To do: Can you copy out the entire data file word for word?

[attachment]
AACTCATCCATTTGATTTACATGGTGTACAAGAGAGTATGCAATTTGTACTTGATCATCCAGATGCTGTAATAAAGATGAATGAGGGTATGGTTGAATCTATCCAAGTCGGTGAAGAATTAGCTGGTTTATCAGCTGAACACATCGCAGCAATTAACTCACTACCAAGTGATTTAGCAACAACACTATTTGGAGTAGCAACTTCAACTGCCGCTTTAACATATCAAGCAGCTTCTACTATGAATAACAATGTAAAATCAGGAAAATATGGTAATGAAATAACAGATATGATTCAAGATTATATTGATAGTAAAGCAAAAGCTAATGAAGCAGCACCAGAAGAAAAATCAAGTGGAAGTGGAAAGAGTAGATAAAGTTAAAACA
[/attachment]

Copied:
AACTCATCCATTTGATTTACATGGTGTACAAGAGAGTATGCAATTTGTACTTGATCATCCAGATGCTGTAATAAAGATGAATGAGGGTATGGTTGAATCTATCCAAGTCGGTGAAGAATTAGCTGGTTTATCAGCTGAACACATCGCAGCAATTAACTCACTACCAAGTGATTTAGCAACAACACTATTTGGAGTAGCAACTTCAACTGCCGCTTTAACATATCAAGCAGCTTCTACTATGAATAACAATGTAAAATCAGGAAAATATGGTAATGAAATAACAGATATGATTCAAGATTATATTGATAGTAAAGCAAAAGCTAATGAAGCAGCACCAGAAGAAAAATCAAGTGGAAGTGGAAAGAGTAGATAAAGTTAAAACA